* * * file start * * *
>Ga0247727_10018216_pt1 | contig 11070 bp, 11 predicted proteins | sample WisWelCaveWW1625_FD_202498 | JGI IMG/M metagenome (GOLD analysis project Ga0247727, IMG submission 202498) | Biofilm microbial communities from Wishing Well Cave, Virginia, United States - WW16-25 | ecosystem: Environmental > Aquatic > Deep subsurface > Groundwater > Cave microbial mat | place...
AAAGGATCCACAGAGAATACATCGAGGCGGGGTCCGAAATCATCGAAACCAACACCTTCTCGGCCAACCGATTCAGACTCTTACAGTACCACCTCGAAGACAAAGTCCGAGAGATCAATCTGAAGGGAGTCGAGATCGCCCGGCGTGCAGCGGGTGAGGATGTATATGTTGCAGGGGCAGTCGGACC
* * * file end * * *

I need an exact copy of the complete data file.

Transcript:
>Ga0247727_10018216_pt1 | contig 11070 bp, 11 predicted proteins | sample WisWelCaveWW1625_FD_202498 | JGI IMG/M metagenome (GOLD analysis project Ga0247727, IMG submission 202498) | Biofilm microbial communities from Wishing Well Cave, Virginia, United States - WW16-25 | ecosystem: Environmental > Aquatic > Deep subsurface > Groundwater > Cave microbial mat | place...
AAAGGATCCACAGAGAATACATCGAGGCGGGGTCCGAAATCATCGAAACCAACACCTTCTCGGCCAACCGATTCAGACTCTTACAGTACCACCTCGAAGACAAAGTCCGAGAGATCAATCTGAAGGGAGTCGAGATCGCCCGGCGTGCAGCGGGTGAGGATGTATATGTTGCAGGGGCAGTCGGACC